In recognition of the value of student-designed projects that supplement curricular learning, Boston College awards Advanced Study Grants to promising undergraduate students. In the summer of 2016, two KILN juniors, Lanah Han and Lea Nelligan, submitted winning proposals. Lanah traveled to South Korea to complete her project, “Exploring Options for US Healthcare: Lessons to Be Learned from South Korea,” and Lea traveled to Ecuador to complete her project, “Care of the Whole Person: Medicine and Cultural Connection.” Lanah and Lea share their reflections below:

My firsthand experience in South Korea has allowed me to realize many things about the healthcare system and about myself. After seeing the success of universal healthcare implementation in South Korea, I believe that it is possible to improve healthcare across the world. I want to address health equity issues and contribute to improving healthcare access and quality for all.

Lanah Han and a pharmacy in South Korea

I am interested in learning more about global health and finding out how other countries manage their healthcare system; however, I know that I will face unexpected challenges along the way, including language barriers. I even struggled with this in South Korea, my native country. Although I am relatively fluent in Korean, I had some difficulty understanding the medical terminology. Immediate change is impossible. However, I hope to slowly bring about change by shifting people’s perspectives on the healthcare system. I am very grateful to the faculty who guided me toward a successful Advanced Study Grant application and I recommend that others pursue the opportunity.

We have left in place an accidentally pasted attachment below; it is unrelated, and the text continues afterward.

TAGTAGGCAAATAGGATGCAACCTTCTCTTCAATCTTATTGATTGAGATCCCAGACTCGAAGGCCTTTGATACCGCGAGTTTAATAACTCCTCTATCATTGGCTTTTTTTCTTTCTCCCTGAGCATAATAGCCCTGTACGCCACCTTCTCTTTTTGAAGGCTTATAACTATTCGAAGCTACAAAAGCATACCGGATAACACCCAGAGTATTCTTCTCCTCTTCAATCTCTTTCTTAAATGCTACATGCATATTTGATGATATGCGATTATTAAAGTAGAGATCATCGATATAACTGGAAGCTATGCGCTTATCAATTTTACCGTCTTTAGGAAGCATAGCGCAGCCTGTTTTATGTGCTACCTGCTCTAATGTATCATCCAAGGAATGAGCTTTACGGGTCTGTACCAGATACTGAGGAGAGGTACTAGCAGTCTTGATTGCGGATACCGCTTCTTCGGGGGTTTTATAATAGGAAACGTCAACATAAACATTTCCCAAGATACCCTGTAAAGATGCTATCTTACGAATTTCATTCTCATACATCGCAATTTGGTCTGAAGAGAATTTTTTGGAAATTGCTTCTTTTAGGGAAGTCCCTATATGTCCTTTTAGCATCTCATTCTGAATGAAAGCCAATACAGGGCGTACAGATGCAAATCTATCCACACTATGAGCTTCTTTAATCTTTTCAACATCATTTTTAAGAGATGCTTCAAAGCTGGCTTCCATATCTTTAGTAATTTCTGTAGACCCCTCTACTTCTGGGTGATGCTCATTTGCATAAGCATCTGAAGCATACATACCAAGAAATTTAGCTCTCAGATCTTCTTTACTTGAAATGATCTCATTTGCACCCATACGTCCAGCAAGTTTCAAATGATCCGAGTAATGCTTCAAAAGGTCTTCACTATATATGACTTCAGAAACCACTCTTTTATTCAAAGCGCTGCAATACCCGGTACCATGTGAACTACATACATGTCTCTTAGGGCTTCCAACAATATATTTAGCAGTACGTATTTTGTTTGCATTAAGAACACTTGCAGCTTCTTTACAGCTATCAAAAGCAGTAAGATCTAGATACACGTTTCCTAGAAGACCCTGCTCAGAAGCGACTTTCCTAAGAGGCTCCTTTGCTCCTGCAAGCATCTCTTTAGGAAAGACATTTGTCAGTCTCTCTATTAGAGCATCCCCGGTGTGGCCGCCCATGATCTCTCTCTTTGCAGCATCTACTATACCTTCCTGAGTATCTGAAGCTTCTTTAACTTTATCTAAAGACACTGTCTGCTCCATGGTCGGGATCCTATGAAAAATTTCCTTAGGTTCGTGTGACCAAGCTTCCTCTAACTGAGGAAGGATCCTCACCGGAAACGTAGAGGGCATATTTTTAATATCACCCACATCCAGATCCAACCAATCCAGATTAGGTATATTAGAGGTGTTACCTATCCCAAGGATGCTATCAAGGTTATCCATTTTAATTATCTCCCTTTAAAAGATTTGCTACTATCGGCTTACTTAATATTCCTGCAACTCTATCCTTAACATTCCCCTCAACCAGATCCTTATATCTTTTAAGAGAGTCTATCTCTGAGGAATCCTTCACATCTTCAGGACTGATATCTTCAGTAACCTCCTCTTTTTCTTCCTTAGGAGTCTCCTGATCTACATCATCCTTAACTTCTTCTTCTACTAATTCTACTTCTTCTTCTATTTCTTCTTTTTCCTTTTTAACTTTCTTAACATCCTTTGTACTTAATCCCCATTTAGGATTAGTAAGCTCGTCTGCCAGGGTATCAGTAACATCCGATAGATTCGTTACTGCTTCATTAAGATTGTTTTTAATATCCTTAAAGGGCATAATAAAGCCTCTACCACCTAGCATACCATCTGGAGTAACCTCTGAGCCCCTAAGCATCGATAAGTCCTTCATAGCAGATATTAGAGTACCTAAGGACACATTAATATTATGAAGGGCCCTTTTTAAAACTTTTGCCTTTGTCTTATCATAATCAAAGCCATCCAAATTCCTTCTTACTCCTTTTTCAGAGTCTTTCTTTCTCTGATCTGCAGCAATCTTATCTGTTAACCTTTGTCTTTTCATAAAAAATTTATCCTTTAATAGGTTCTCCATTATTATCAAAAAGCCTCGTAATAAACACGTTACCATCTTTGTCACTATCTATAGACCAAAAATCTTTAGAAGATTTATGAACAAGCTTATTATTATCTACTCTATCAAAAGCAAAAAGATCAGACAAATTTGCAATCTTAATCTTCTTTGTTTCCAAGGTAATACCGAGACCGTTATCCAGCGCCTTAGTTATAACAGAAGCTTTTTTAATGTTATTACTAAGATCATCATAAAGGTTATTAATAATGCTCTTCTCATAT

Lanah Han

Traveling to a foreign country alone was a major step for me that will allow me to better serve the Spanish-speaking populations I work with after graduation.

Lea Nelligan (left) with her host mom in Quito, Ecuador

My host mother in Quito, Ecuador, Gloria Ines, did not speak any English. I learned to use body language, gestures and expression in addition to language, and sometimes it was necessary to pull out a Spanish-English dictionary. In addition to language and cultural immersion, I realized my passion for mental health issues and saw the great need for resources in Latin America. This new direction has already led me to pursue jobs in the mental health field, and I have realized that social service resources for at-risk populations are scarce even in the US. Overall, going to Ecuador for Spanish immersion was so much more than language acquisition. The incredible level of independence I had helped me grow a leader, because I had to advocate for myself and learn how to work autonomously. I am truly grateful for this opportunity for personal and professional growth.

Lea Nelligan